Kensington, London

Brompton Oratory, Kensington, London

Properly known as the Church of the Immaculate Heart of Mary, this vast Roman Catholic Church dominates Brompton Road, even with the massive Victoria and Albert Museum next door.

The first British Oratory was founded in 1845 in Birmingham by John Henry Newman. An Oratory, rather than a regular church, being distinct because an Oratory signifies a place of prayer, but technically it means a structure other than a parish church, set aside by ecclesiastical authority for prayer and the celebration of Mass.

An Oratory was founded in London near Charing Cross but space was a premium and so land was purchased in the semi-rural west of London from Holy Trinity Church, Brompton and a competition was launched to design a new Oratory. The 29-year old Herbert Gribble won the competition in March 1876 and in June 1880 work began on building the Oratory. It took just four years to complete and was, until 1903 when Westminster Cathedral opened, the largest Catholic Church in London. For many London based Catholics the Oratory holds a very special place in their hearts having formed the heart of their community in its early years (after the Catholic Church building ban ended with the Catholic Emancipation in 1829).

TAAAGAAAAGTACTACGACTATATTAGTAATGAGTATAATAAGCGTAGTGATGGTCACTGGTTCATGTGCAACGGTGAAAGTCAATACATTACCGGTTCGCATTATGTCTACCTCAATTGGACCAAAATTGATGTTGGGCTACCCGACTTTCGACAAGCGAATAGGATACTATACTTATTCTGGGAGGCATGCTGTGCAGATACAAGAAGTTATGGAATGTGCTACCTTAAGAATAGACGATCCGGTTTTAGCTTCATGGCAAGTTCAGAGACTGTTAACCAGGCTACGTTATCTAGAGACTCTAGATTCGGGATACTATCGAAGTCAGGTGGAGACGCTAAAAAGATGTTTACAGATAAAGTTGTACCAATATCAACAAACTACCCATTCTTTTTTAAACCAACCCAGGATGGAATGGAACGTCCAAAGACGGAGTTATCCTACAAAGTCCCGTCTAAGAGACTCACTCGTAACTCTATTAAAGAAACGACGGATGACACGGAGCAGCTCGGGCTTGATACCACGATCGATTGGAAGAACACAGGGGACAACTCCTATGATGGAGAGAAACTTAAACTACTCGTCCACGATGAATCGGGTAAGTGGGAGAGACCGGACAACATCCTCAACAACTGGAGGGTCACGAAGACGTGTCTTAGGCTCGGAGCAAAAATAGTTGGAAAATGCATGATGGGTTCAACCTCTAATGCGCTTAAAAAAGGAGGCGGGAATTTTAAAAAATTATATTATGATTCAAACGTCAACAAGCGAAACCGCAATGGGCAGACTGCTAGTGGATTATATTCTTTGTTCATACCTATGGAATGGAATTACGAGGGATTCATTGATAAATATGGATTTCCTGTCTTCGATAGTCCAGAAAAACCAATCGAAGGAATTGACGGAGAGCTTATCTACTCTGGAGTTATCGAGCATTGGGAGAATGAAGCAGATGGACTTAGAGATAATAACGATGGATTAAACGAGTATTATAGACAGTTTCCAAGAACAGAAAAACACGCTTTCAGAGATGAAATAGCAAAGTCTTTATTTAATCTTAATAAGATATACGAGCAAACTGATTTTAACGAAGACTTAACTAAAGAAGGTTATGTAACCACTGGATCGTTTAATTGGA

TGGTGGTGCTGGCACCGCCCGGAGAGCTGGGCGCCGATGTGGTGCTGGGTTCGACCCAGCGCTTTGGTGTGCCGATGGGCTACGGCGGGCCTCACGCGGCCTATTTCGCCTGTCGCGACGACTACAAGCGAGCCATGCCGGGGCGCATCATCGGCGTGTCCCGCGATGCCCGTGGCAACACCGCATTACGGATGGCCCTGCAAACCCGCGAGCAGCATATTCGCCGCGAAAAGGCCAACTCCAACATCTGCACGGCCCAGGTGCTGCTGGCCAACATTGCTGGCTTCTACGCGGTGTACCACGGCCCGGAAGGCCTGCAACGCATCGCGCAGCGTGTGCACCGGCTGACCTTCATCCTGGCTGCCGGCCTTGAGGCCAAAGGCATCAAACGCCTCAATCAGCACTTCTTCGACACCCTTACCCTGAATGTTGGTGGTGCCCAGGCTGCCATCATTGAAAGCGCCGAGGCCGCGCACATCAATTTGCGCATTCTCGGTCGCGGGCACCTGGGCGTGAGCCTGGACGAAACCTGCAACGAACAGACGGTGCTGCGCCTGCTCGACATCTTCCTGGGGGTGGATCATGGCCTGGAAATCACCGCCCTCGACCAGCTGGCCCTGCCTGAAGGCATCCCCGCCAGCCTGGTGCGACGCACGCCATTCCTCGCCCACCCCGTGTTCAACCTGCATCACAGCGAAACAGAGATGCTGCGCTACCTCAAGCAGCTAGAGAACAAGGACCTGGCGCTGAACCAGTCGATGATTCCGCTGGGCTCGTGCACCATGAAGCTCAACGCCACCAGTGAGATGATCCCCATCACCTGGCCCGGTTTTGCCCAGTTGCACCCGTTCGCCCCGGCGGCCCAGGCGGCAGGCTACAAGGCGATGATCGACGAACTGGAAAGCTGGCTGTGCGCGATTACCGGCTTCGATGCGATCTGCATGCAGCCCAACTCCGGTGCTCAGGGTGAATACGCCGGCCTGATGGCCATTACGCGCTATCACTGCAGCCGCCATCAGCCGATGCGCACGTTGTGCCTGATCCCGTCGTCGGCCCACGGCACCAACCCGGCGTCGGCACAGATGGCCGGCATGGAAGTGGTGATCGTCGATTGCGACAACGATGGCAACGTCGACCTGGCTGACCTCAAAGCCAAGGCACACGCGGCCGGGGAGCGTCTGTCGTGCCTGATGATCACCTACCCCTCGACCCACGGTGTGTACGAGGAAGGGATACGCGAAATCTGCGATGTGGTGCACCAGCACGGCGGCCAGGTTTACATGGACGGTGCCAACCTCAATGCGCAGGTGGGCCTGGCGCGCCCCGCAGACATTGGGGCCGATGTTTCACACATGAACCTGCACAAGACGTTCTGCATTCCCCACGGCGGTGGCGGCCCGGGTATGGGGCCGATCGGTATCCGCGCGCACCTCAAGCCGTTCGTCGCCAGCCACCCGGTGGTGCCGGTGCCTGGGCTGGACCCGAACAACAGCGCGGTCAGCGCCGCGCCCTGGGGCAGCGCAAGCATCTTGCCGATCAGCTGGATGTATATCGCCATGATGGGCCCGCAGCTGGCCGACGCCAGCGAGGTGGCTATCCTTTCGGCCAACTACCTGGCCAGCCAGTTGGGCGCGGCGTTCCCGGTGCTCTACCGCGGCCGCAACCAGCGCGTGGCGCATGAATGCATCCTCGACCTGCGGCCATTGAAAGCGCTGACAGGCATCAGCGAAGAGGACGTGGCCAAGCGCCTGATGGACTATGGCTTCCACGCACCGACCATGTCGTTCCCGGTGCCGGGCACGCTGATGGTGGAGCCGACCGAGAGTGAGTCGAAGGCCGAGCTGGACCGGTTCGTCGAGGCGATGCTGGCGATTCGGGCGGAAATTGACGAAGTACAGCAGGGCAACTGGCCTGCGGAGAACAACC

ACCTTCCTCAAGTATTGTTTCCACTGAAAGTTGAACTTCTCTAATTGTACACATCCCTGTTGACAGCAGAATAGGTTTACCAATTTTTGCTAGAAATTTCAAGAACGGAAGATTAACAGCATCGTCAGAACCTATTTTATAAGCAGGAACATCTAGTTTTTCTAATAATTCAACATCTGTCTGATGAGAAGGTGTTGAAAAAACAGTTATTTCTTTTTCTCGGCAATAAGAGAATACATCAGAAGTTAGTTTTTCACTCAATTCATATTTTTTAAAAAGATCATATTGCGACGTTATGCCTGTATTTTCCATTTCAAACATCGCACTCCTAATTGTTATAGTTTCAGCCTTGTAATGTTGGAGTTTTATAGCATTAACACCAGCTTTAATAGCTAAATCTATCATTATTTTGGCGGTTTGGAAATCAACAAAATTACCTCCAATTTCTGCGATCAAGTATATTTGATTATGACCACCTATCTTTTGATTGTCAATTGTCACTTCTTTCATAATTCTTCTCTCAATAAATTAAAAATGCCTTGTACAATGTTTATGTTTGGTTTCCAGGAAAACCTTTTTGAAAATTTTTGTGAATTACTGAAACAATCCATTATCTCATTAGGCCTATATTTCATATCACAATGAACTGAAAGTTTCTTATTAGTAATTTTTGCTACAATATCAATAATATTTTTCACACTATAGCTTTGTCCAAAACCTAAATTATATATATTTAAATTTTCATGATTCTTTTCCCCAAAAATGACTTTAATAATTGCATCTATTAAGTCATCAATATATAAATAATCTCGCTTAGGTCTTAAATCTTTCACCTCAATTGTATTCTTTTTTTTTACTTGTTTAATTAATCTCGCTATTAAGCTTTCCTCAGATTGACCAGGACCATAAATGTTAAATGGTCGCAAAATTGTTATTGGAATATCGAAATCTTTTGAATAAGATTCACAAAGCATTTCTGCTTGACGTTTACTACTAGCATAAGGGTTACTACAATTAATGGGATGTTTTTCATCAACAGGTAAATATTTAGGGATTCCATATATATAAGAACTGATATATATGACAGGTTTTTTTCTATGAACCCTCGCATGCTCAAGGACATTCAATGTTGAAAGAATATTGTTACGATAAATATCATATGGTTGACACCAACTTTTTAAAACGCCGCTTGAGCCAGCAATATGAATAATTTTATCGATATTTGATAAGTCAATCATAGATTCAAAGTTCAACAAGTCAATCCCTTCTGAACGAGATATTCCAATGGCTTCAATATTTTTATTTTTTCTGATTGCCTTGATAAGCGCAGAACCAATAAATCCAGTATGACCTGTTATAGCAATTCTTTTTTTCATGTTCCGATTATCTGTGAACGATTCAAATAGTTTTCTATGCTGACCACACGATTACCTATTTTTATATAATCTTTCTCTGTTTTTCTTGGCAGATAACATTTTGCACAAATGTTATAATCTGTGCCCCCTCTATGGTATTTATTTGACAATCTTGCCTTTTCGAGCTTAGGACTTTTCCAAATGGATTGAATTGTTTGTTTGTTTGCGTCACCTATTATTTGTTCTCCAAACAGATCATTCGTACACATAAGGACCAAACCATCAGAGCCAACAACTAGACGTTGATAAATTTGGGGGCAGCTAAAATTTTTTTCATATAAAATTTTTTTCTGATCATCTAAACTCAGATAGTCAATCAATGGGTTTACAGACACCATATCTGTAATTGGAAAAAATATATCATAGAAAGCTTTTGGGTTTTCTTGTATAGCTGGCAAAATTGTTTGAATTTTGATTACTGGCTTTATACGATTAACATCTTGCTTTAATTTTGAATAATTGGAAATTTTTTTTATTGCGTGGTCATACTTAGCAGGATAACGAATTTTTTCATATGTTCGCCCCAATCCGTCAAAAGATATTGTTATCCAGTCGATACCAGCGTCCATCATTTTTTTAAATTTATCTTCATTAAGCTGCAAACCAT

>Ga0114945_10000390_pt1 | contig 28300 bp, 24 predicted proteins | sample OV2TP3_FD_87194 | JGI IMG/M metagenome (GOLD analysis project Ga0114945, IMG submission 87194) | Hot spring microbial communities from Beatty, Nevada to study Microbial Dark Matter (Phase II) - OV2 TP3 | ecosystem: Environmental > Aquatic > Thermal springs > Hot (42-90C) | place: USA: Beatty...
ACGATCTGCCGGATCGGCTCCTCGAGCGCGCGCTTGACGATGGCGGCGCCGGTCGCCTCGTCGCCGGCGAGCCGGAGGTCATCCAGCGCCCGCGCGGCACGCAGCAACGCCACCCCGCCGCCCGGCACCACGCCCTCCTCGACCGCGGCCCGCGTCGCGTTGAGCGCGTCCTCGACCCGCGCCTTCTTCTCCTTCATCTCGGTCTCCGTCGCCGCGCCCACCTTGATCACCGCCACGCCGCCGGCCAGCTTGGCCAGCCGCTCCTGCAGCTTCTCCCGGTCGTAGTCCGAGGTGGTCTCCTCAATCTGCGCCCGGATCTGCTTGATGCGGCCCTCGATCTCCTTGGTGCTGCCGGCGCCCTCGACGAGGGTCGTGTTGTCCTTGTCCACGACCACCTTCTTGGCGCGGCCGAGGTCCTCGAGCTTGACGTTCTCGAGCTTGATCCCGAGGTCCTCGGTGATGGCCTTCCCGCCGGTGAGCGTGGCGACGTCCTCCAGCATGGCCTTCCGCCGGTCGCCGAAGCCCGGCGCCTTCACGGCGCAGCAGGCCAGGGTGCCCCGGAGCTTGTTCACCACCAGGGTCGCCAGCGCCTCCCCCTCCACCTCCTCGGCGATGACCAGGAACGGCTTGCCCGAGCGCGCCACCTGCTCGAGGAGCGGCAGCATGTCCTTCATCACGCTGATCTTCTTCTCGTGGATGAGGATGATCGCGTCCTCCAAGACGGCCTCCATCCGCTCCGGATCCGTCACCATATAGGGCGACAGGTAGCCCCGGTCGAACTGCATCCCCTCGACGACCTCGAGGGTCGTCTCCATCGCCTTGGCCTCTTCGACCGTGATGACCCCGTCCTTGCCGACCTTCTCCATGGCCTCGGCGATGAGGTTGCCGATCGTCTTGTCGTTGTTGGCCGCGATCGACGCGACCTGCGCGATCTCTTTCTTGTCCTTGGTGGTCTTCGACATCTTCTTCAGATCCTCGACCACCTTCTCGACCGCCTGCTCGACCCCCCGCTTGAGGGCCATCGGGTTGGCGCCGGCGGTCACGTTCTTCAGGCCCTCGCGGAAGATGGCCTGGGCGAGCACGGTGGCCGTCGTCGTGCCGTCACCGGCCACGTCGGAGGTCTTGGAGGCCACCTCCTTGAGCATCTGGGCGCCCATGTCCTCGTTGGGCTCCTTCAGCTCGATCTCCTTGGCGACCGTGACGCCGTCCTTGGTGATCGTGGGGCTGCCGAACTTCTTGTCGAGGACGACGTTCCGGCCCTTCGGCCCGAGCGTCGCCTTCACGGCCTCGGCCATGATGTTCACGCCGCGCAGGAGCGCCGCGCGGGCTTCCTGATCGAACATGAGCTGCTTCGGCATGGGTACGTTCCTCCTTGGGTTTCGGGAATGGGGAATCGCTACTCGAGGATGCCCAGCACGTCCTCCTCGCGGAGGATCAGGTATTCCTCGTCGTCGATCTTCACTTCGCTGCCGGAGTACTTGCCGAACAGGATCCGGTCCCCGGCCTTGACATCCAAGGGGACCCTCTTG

Inside the dominating exterior is reflected in the massive scale of the décor, it certain has the feel of a Cathedral but, of course, it isn’t even a parish church – merely a place for people to pray.

Photo - Andrew J. Müller

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